Campaign Hitting Home/Better Deal
Client Macmillan Cancer Support
PR Team In-house
Timescale December 2006
Budget Less than £2,000
In December 2006, the charity unveiled a fresh push for the campaign, badged ‘Hitting Home’.
The charity commissioned research which found that one in 17 people lose their home and one in six people fail to keep up with regular mortgage or rental payments after being diagnosed with cancer. The findings hit the headlines when released.
To highlight the fact that so many people diagnosed with cancer struggle financially. To raise awareness of the help available to those diagnosed with cancer, and to encourage those affected to call Macmillan’s free phone line – 0800 500 800 – for help and advice. To maintain pressure on the Government to provide special benefits and advice, and to encourage people to take action by contacting their local MPs.
Strategy and plan
Press releases highlighting the charity’s new research were sent to regional and national media, targeting sector press including mortgage specialists, local housing authorities, personal finance and health and medical.
Additionally, Macmillan spokespeople were briefed and made available for interviews. Case studies – including those of a family threatened with repossession by their mortgage lender and a family forced to sell their home and move into rented accommodation – were provided.
‘It was a challenge to find case studies and ask them to speak about their personal circumstances – many would not want to speak about the fact that they couldn’t make their mortgage payments,’ says Macmillan Cancer Support senior media & PR officer Nicola Ryan. The charity planned six months ahead to ensure they had time to find the perfect case studies, she adds.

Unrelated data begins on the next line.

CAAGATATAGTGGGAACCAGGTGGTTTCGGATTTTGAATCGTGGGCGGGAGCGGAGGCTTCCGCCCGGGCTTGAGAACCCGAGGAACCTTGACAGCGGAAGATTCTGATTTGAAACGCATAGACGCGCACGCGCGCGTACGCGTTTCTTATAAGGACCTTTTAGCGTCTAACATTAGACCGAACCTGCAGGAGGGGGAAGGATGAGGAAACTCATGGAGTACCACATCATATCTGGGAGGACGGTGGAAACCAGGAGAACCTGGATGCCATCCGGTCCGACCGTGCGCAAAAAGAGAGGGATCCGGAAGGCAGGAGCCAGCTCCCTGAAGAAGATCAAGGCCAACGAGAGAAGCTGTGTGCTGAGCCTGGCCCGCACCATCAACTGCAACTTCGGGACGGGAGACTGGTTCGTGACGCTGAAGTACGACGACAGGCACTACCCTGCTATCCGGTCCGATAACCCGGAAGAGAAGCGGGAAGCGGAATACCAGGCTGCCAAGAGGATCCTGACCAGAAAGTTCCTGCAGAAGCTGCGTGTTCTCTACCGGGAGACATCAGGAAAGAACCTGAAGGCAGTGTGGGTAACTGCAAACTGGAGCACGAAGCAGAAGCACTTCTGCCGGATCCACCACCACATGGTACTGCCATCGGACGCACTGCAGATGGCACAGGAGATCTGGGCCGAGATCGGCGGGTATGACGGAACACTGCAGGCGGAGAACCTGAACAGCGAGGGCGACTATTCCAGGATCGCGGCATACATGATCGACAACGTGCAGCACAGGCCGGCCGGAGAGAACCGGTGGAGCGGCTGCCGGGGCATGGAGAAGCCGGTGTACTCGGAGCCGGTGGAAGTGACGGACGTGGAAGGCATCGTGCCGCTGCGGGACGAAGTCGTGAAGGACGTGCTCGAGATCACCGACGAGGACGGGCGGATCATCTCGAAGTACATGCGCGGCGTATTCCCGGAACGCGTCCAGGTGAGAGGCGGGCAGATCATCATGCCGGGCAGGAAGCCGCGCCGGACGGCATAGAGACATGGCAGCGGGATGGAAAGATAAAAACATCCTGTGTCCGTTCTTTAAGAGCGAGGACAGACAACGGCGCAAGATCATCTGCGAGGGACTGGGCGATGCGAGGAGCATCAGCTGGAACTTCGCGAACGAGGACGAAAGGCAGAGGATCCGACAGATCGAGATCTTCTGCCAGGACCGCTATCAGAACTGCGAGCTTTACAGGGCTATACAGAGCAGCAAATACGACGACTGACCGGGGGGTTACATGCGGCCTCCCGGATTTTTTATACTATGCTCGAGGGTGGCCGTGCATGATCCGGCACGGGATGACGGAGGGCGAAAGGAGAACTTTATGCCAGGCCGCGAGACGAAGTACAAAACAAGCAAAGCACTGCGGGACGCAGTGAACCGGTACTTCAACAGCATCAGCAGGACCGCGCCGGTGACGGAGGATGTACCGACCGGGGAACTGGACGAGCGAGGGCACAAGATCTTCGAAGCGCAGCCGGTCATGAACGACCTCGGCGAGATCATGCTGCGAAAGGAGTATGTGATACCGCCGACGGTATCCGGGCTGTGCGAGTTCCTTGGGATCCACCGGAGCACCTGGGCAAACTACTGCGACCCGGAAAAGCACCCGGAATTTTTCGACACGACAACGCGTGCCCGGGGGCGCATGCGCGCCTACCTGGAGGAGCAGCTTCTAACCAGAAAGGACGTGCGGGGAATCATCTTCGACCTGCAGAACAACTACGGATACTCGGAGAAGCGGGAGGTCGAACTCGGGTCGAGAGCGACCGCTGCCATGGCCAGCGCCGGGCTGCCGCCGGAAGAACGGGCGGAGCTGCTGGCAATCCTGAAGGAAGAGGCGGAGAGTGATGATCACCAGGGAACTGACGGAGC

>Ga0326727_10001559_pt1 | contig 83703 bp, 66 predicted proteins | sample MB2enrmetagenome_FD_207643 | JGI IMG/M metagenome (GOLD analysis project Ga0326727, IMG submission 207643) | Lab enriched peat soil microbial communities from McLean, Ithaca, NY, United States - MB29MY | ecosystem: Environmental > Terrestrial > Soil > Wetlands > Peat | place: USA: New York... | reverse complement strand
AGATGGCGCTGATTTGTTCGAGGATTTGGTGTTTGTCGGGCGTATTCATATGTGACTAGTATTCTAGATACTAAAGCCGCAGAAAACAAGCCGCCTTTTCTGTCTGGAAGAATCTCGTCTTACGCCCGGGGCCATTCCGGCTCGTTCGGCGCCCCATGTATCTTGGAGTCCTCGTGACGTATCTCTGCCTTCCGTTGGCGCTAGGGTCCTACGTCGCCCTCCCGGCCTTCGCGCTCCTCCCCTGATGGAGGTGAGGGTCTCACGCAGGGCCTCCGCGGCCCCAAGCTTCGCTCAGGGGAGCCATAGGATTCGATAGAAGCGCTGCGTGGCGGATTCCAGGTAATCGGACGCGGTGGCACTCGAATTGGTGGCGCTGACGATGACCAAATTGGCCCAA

Measurement and evaluation
The Hitting Home campaign generated more than 215 press mentions, including in The Observer and The Scotsman, and on national TV and radio, including BBC Breakfast and BBC Five Live.
There were 2,875 calls to the campaign line during the two months after launch (December 2006 to January 2007), compared with 1,715 during the same period a year before. More than 2,000 people contacted their MP or local newspaper in an attempt to take action
The Western Mail put the story on the front page. Health editor Madeleine Brindley says it ‘captured the imagination’ because ‘it’s an aspect of cancer you just don’t think about’.